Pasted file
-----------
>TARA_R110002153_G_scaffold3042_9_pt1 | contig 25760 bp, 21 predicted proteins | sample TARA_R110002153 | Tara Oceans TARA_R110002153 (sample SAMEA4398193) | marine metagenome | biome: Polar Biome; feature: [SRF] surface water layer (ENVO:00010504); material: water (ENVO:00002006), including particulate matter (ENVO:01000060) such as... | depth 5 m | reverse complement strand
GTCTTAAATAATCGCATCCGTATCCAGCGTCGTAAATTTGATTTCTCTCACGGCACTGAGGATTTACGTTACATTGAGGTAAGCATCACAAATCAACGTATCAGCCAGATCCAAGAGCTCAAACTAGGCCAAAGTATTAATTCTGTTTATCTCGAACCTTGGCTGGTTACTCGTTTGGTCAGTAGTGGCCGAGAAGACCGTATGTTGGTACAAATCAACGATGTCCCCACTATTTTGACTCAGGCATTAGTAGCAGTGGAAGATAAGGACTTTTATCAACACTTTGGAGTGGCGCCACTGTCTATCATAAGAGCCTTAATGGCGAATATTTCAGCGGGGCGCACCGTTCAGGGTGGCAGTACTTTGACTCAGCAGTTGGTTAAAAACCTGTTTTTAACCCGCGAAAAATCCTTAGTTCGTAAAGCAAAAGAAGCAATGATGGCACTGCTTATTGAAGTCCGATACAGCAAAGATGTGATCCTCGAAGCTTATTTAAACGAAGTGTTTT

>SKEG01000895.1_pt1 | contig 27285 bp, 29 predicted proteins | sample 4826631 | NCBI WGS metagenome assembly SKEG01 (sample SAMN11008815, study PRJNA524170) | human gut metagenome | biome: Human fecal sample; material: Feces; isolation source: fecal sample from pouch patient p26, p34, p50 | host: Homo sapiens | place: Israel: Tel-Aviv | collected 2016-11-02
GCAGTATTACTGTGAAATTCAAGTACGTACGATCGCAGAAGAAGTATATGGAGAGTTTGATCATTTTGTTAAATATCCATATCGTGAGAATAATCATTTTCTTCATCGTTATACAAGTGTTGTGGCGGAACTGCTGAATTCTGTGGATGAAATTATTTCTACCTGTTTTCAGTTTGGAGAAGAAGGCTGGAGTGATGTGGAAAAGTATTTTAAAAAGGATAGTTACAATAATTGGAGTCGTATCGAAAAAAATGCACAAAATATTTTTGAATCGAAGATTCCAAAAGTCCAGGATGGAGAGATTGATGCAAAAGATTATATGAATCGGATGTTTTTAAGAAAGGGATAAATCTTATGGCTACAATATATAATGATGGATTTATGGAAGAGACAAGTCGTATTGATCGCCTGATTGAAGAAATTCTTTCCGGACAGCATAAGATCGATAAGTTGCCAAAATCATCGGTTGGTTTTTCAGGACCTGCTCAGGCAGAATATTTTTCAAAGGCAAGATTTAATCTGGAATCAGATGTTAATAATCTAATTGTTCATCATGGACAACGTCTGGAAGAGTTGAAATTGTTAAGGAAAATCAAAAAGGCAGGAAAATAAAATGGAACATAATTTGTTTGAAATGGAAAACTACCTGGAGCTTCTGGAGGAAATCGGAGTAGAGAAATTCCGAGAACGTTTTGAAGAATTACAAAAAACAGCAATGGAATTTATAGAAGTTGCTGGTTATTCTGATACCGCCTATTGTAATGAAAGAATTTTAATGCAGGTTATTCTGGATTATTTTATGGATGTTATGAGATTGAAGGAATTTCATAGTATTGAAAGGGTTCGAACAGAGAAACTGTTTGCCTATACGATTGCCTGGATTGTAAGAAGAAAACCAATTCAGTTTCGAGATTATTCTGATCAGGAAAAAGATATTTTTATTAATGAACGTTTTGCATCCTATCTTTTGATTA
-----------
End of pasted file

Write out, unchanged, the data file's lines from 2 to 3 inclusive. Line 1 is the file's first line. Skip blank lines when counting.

GTCTTAAATAATCGCATCCGTATCCAGCGTCGTAAATTTGATTTCTCTCACGGCACTGAGGATTTACGTTACATTGAGGTAAGCATCACAAATCAACGTATCAGCCAGATCCAAGAGCTCAAACTAGGCCAAAGTATTAATTCTGTTTATCTCGAACCTTGGCTGGTTACTCGTTTGGTCAGTAGTGGCCGAGAAGACCGTATGTTGGTACAAATCAACGATGTCCCCACTATTTTGACTCAGGCATTAGTAGCAGTGGAAGATAAGGACTTTTATCAACACTTTGGAGTGGCGCCACTGTCTATCATAAGAGCCTTAATGGCGAATATTTCAGCGGGGCGCACCGTTCAGGGTGGCAGTACTTTGACTCAGCAGTTGGTTAAAAACCTGTTTTTAACCCGCGAAAAATCCTTAGTTCGTAAAGCAAAAGAAGCAATGATGGCACTGCTTATTGAAGTCCGATACAGCAAAGATGTGATCCTCGAAGCTTATTTAAACGAAGTGTTTT

>SKEG01000895.1_pt1 | contig 27285 bp, 29 predicted proteins | sample 4826631 | NCBI WGS metagenome assembly SKEG01 (sample SAMN11008815, study PRJNA524170) | human gut metagenome | biome: Human fecal sample; material: Feces; isolation source: fecal sample from pouch patient p26, p34, p50 | host: Homo sapiens | place: Israel: Tel-Aviv | collected 2016-11-02